Longtime educator retiring from Hudson City Schools

April Helms
Kent Weeklies
Steve Marlow, director of business operations, thanked the school board and district during the school board meeting Dec. 7. Marlow will retire in the near future from the district after serving nearly three years.

A longtime local educator and administrator will enter retirement in the new year.

Steve Marlow, who has served as the Hudson City School District’s director of business operations since 2018, will step down Dec. 31 .

The board of education approved hiring Thomas Barone as director of operations. Barone will work with the district for the transition until Dec. 31 and officially take over his official duties on Jan. 4.

Marlow said the Hudson City School district was “a great place” to work.

“I wouldn’t be here without the great people in this organization,” Marlow said. “I appreciate everyone and their work here. It’s not about me, its about everyone else.”

Marlow, who grew up in Twinsburg, was initially hired by the Hudson schools as interim business manager in February 2018 when former business manager Derek Cluse resigned to take the position of deputy chief financial officer with the Cleveland Metropolitan School District.

Previously, Marlow said he served with the Twinsburg City Schools for 17 years as a building level administrator, assistant superintendent and superintendent. He also served as superintendent of the Independence Local Schools for four years, and served as director operations for the Orange City Schools for two years. In addition, Marlow said he has taught and coached for 10 years.

The school board honored Marlow on Dec. 7 during its board meeting.

Superintendent Phil Herman called Marlow “extremely hard-working, and his work ethic is something to be admired.” He commended Marlow’s work, particularly with the district’s master facilities plan, paid  through an $81.5 million, 4.97-mill bond issue passed by voters in November 2017. The bond issue includes:

  • A new $46 million, 181,000-square-foot middle school, which opened at the beginning of this school year;
  • Renovations and an expansion at Ellsworth Hill Elementary school, which  cost about $6.14 million and added11 classrooms. This was completed for the start of the current school year;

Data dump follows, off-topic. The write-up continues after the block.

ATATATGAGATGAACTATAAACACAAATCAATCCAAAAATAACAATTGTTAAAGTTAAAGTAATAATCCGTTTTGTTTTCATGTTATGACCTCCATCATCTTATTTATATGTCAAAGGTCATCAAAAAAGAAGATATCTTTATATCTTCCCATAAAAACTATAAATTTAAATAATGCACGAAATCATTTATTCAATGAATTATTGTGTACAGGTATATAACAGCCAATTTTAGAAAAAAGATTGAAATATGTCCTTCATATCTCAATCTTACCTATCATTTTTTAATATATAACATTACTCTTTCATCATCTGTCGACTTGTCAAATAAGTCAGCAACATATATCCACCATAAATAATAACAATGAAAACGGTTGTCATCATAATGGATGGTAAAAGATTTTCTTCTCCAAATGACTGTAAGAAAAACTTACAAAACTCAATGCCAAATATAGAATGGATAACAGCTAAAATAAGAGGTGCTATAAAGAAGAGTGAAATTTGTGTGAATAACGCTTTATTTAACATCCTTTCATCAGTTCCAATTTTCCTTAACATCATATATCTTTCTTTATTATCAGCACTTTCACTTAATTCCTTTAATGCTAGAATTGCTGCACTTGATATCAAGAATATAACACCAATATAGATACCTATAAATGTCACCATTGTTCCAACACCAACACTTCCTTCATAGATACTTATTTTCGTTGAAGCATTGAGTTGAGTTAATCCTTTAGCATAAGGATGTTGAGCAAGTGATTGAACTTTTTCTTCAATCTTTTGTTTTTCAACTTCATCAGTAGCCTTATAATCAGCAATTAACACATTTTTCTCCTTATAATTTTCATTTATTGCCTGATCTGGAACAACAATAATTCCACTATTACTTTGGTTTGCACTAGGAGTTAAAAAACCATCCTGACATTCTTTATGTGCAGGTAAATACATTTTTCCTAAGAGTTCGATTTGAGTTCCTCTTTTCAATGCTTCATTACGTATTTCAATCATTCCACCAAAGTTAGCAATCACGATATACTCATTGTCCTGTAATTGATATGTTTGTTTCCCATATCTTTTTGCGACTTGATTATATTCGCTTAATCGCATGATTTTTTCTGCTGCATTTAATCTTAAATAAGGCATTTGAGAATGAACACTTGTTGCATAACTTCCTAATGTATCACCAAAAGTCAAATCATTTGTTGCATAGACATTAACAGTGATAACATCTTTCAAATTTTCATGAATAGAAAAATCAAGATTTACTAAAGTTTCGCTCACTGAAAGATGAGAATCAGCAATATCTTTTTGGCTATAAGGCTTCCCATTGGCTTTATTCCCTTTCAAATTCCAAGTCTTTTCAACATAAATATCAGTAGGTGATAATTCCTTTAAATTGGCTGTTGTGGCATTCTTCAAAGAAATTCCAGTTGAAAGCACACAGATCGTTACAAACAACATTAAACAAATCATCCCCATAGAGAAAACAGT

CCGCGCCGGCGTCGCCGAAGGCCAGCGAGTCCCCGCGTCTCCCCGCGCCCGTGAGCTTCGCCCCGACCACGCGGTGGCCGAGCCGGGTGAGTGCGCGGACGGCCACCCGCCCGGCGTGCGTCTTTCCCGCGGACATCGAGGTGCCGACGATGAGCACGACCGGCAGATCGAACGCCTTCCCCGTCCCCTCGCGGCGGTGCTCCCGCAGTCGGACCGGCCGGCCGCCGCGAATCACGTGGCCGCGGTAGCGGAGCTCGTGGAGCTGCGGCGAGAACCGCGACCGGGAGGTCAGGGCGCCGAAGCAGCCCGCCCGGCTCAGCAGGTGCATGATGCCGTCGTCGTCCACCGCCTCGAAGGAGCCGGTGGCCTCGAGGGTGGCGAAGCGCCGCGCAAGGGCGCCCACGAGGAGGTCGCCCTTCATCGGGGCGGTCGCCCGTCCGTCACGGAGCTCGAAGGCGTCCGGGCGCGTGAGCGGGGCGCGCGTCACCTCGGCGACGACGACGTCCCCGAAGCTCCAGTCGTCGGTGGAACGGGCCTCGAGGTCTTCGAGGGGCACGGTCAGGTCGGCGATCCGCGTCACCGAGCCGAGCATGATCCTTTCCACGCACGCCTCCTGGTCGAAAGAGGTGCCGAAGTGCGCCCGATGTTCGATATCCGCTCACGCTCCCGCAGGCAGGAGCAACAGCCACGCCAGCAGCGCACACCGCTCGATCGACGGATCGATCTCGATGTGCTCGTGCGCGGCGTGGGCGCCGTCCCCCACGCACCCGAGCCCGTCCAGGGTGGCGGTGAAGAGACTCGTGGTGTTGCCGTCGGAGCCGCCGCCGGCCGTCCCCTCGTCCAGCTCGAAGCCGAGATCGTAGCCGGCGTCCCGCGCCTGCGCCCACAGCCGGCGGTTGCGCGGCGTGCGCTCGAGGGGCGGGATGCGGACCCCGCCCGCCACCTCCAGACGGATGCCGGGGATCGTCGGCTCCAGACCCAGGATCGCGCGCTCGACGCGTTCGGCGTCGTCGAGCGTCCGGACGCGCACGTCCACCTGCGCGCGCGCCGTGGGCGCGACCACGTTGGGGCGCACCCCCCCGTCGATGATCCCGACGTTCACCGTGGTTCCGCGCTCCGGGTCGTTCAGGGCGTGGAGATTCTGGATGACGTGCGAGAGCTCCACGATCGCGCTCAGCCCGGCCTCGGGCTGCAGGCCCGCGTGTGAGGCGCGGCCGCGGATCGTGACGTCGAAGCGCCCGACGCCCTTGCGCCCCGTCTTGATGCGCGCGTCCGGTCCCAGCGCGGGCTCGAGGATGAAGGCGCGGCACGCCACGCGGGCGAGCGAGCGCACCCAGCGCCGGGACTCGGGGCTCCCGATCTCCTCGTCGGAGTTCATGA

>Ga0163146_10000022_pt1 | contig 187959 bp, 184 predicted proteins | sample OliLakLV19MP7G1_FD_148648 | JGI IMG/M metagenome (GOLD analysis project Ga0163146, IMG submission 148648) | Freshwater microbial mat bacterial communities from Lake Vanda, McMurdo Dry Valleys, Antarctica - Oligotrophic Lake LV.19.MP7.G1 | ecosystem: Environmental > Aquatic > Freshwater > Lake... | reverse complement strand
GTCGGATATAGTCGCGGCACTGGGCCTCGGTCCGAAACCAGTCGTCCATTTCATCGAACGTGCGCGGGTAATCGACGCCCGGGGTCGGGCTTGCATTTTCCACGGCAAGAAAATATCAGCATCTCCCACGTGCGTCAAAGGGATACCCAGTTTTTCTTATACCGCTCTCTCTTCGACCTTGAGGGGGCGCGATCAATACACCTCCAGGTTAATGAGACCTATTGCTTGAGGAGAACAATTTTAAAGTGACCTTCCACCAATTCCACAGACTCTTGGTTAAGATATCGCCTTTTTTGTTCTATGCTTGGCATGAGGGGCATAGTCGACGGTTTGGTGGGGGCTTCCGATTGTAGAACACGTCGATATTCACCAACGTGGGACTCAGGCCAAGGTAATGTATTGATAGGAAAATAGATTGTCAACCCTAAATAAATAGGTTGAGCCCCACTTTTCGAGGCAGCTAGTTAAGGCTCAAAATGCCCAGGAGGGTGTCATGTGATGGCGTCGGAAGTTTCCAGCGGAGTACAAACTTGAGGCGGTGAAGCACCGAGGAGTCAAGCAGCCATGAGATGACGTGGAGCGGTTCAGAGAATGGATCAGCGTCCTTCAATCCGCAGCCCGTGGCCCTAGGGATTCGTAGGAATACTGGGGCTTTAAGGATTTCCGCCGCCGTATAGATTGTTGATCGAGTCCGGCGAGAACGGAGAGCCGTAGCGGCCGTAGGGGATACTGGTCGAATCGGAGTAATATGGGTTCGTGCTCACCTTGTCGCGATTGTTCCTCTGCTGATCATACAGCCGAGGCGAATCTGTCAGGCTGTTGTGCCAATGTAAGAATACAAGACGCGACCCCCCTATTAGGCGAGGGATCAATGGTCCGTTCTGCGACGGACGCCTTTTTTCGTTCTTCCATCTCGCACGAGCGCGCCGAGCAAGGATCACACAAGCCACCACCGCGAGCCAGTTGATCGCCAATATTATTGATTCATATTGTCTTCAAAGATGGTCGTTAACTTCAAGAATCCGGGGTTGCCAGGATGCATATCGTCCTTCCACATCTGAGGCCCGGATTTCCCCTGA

• About $450,000 in renovations to the high school’s media center, named the Gerald M. Reeves Media Center, which was dedicated and opened in August 2018;
  • About $3.2 million in improvements to the Ada Cooper Miller Natatorium, which reopened January 2020;
  • About $19.7 million in Improvements for East Woods Intermediate and McDowell Elementary schools. Work on East Woods includes an 18,000-square-foot, two-story expansion, which will add 14 classrooms and will include a new elevator. Both East Woods and McDowell will have new paint, flooring, ceilings, new interior doors, new cabinetry, restroom upgrades, lighting replacement and more. Lockers will be replaced at both buildings, with cubbies replacing lockers at McDowell. Both buildings also will have partial roof replacements done. These two buildings are slated to be finished for the 2021-22 school year; and
  • Work on Lavelli Field, which will cost a little more than $1 million and includes new bleachers, a new track, a new press box and replacing the fencing. The work also will include upgrades to the electric service.
Bill Schurman, right, a partner with Hammond Construction, and Steve Marlow, director of business operations, during a board worksession on facilities updates, in August 2019. Marlow will retire from the district.

“Steve oversaw the master facilities plan, buildings and fields,” Herman said. “Not to mention while all that was going on, we had a pandemic happen.”

In addition to the master facility plan and building projects, the business office also oversees several other district functions, including maintenance, food service, transportation and custodial, Herman said.

Board president Dave Zuro called Marlow “a consummate professional.”

“It has simply been our good fortune that your career path found its way through the Hudson City School district,” Zuro said. “It didn’t take us very long to realize how valuable you are to the organization. Steve Marlow changed his plans to take on the challenges of the master facilities plan. Steve, you will be missed immensely. You will be missed immensely professionally from the standpoint of all of your contributions to our district, but beyond that you will be missed personally in the way in which you have become an integral part of our team and a friend to us all.”

Chris Kelling, supervisor of facility services, said Marlow was “a good tutor,” and that his leadership would be missed.

“I could not have asked for a better person to teach me,” Kelling said.

Penny Tschantz, a secretary at the middle school and the president of the Ohio Association of Public School Employees Local 372, said Marlow modeled the philosophies of treating “all people equal -from the waste collector to the CEO, and to be helpful, you are never too important to pitch in.”

“Steve has brought many things to the Hudson city schools,” Tshantz said. “Servant leadership. Collaboration. Kindness. Patience.  Empathy. Understanding. Positivity.  A never-ending smile. And donuts.”

The last sentence earned a few chuckles from those at the meeting.

Reporter April Helms can be reached at ahelms@thebeaconjournal.com